“I found out I’m really interested in languages,” said Arceo. “It’s allowed me to connect with friends too and make new ones, and I think all those things are special and provide a community for those that may not have it elsewhere.”

This sense of community is incredibly important in the world of K-pop and is mentioned frequently by the singers — known as “idols” — as well as their fans. These idols have garnered unprecedented adoration across the globe, thanks to the dedication they have towards their craft and the charismatic way they interact with their fans. 

This level of devotion isn’t usually shown for other genres of music or entertainment. When an idol has a birthday, fans across the world organize a variety of events to celebrate. The most common are “cup sleeve events,”  usually held in a cafe or boba shop where attendees get a free K-pop themed sleeve with the drinks they order. Cup sleeves provide a safe, fun environment for fans to celebrate their favorite idols surrounded by decorations, music and friends. Other fans decorate planes for their favorite idols or send coffee trucks to their label’s buildings to celebrate their favorite’s birthdays.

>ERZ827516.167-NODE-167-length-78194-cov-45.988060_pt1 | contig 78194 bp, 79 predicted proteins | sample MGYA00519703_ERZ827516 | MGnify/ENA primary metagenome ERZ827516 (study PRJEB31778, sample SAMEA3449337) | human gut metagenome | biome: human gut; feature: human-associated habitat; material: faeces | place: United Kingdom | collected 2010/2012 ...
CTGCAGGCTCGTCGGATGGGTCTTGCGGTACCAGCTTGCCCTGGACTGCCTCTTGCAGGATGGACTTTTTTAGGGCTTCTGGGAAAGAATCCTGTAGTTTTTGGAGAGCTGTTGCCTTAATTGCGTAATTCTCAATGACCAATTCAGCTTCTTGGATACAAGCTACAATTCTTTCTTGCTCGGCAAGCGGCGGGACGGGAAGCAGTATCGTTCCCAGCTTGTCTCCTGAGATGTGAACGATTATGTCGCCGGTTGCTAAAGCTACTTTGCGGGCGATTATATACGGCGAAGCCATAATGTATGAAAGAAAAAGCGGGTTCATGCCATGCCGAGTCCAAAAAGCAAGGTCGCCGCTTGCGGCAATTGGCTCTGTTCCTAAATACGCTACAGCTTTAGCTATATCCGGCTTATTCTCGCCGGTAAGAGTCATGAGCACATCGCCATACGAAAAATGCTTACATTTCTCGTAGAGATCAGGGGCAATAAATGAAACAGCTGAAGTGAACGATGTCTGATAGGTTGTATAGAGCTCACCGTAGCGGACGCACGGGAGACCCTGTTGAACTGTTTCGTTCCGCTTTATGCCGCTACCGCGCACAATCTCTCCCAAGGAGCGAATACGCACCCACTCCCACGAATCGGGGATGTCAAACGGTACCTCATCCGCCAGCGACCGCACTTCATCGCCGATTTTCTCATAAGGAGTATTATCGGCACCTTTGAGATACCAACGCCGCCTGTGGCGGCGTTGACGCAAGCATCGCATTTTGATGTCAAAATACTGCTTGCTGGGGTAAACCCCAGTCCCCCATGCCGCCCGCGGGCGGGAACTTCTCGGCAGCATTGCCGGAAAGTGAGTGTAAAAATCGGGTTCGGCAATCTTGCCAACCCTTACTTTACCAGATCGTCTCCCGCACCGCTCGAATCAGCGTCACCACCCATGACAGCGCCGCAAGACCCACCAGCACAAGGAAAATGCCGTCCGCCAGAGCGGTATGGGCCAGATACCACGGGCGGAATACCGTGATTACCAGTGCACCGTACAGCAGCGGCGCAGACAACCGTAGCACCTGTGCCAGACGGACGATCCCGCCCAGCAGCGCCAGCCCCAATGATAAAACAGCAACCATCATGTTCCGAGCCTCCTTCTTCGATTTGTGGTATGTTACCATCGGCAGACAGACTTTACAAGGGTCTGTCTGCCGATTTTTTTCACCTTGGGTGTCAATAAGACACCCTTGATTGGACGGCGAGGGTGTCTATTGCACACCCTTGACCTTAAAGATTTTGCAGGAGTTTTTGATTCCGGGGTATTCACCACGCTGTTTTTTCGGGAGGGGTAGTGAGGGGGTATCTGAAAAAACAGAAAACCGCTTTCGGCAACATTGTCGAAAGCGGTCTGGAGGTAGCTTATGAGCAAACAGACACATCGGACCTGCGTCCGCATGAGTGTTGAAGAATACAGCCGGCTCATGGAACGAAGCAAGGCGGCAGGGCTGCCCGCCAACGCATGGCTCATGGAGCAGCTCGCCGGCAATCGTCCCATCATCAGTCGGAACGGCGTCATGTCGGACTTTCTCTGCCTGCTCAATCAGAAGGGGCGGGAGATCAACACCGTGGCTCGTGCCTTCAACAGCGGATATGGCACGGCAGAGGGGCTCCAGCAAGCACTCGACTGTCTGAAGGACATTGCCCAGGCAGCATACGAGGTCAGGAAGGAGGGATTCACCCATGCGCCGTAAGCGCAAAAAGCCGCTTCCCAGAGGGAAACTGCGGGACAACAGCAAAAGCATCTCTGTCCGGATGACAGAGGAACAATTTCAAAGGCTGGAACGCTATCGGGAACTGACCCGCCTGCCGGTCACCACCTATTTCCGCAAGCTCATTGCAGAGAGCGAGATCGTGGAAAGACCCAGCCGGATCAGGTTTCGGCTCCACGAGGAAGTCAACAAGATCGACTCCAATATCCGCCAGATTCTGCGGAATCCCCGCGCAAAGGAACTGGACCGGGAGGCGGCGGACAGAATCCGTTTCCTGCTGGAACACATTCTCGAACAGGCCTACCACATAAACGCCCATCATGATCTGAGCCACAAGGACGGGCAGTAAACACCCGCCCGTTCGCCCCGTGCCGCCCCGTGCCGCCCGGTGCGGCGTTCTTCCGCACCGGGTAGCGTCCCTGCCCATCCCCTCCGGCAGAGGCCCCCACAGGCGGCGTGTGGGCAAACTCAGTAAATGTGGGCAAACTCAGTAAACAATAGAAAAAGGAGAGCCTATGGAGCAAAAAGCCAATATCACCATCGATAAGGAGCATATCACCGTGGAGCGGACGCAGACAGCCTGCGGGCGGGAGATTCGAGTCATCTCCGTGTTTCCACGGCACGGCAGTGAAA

There was a cup sleeve event on Saturday December 3rd, 2022 at My Cup of Tea in San Francisco. This event was hosted by Magic Hour Cafe, a group of fans that also put on events in Castro Valley, Berkeley, Bakersfield, Fullerton and Los Angeles on the same day. The events all celebrated the 22nd birthday of Soobin, a member of K-pop boyband Tomorrow x Together or TXT.


In Korea, events called fansigns allow fans to meet their biases face-to-face. A “bias” is a nice way of saying your favorite member of the group. At these events, idols meet fans and sign albums. Fans can take pictures with the idols and even give the idols gifts. But what distinguishes these events from a Western singer’s meet-and-greet is the way K-pop idols interact with their fans. Sure, American singers show love and appreciation for their fans — but K-pop idols take this to the next level by being overly sweet, loving and even flirtatious with their fans. 

While the love between idols and their fans defines K-pop, it can also lead to parasocial relationships. A parasocial relationship is a one-sided relationship where one person extends emotional energy, interest and time while the other is completely unaware of their existence. While some K-pop fans who behave this way, there are many fans who are not the stereotypical “crazed” teenage girls who think Jimin of BTS is their actual boyfriend.